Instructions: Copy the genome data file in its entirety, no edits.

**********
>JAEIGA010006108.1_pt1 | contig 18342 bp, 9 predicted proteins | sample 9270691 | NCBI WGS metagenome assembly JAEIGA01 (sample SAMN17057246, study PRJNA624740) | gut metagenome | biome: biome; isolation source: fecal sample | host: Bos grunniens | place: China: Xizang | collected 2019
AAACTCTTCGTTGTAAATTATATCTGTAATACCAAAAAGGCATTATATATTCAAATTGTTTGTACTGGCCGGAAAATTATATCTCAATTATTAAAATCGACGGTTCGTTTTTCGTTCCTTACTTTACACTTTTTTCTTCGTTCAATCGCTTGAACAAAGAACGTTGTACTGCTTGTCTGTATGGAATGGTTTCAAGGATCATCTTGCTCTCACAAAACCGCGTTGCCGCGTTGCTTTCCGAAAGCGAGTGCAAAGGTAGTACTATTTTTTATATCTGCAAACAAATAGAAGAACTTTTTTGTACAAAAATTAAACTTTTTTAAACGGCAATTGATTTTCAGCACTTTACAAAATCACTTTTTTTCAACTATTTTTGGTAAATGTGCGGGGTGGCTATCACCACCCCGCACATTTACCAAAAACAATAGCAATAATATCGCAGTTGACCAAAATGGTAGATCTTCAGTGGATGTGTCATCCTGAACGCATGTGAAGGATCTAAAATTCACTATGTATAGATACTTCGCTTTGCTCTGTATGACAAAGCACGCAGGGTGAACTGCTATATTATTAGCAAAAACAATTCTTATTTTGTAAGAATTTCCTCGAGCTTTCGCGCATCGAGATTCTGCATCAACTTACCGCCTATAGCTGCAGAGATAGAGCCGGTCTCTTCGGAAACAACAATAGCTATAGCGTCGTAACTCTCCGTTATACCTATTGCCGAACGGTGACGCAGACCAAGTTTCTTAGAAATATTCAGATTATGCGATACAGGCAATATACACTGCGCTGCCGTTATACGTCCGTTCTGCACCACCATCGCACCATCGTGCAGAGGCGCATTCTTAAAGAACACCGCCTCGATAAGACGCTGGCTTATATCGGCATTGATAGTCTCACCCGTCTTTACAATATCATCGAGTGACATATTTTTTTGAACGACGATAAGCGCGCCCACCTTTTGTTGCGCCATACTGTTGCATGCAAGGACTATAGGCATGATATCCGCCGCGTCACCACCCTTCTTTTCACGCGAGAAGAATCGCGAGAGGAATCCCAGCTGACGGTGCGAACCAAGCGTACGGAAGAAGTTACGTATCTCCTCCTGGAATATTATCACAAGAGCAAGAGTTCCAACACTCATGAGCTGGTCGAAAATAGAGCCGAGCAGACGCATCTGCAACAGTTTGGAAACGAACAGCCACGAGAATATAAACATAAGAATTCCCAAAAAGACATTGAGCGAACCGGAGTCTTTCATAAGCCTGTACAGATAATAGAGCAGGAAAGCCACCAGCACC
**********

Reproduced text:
>JAEIGA010006108.1_pt1 | contig 18342 bp, 9 predicted proteins | sample 9270691 | NCBI WGS metagenome assembly JAEIGA01 (sample SAMN17057246, study PRJNA624740) | gut metagenome | biome: biome; isolation source: fecal sample | host: Bos grunniens | place: China: Xizang | collected 2019
AAACTCTTCGTTGTAAATTATATCTGTAATACCAAAAAGGCATTATATATTCAAATTGTTTGTACTGGCCGGAAAATTATATCTCAATTATTAAAATCGACGGTTCGTTTTTCGTTCCTTACTTTACACTTTTTTCTTCGTTCAATCGCTTGAACAAAGAACGTTGTACTGCTTGTCTGTATGGAATGGTTTCAAGGATCATCTTGCTCTCACAAAACCGCGTTGCCGCGTTGCTTTCCGAAAGCGAGTGCAAAGGTAGTACTATTTTTTATATCTGCAAACAAATAGAAGAACTTTTTTGTACAAAAATTAAACTTTTTTAAACGGCAATTGATTTTCAGCACTTTACAAAATCACTTTTTTTCAACTATTTTTGGTAAATGTGCGGGGTGGCTATCACCACCCCGCACATTTACCAAAAACAATAGCAATAATATCGCAGTTGACCAAAATGGTAGATCTTCAGTGGATGTGTCATCCTGAACGCATGTGAAGGATCTAAAATTCACTATGTATAGATACTTCGCTTTGCTCTGTATGACAAAGCACGCAGGGTGAACTGCTATATTATTAGCAAAAACAATTCTTATTTTGTAAGAATTTCCTCGAGCTTTCGCGCATCGAGATTCTGCATCAACTTACCGCCTATAGCTGCAGAGATAGAGCCGGTCTCTTCGGAAACAACAATAGCTATAGCGTCGTAACTCTCCGTTATACCTATTGCCGAACGGTGACGCAGACCAAGTTTCTTAGAAATATTCAGATTATGCGATACAGGCAATATACACTGCGCTGCCGTTATACGTCCGTTCTGCACCACCATCGCACCATCGTGCAGAGGCGCATTCTTAAAGAACACCGCCTCGATAAGACGCTGGCTTATATCGGCATTGATAGTCTCACCCGTCTTTACAATATCATCGAGTGACATATTTTTTTGAACGACGATAAGCGCGCCCACCTTTTGTTGCGCCATACTGTTGCATGCAAGGACTATAGGCATGATATCCGCCGCGTCACCACCCTTCTTTTCACGCGAGAAGAATCGCGAGAGGAATCCCAGCTGACGGTGCGAACCAAGCGTACGGAAGAAGTTACGTATCTCCTCCTGGAATATTATCACAAGAGCAAGAGTTCCAACACTCATGAGCTGGTCGAAAATAGAGCCGAGCAGACGCATCTGCAACAGTTTGGAAACGAACAGCCACGAGAATATAAACATAAGAATTCCCAAAAAGACATTGAGCGAACCGGAGTCTTTCATAAGCCTGTACAGATAATAGAGCAGGAAAGCCACCAGCACC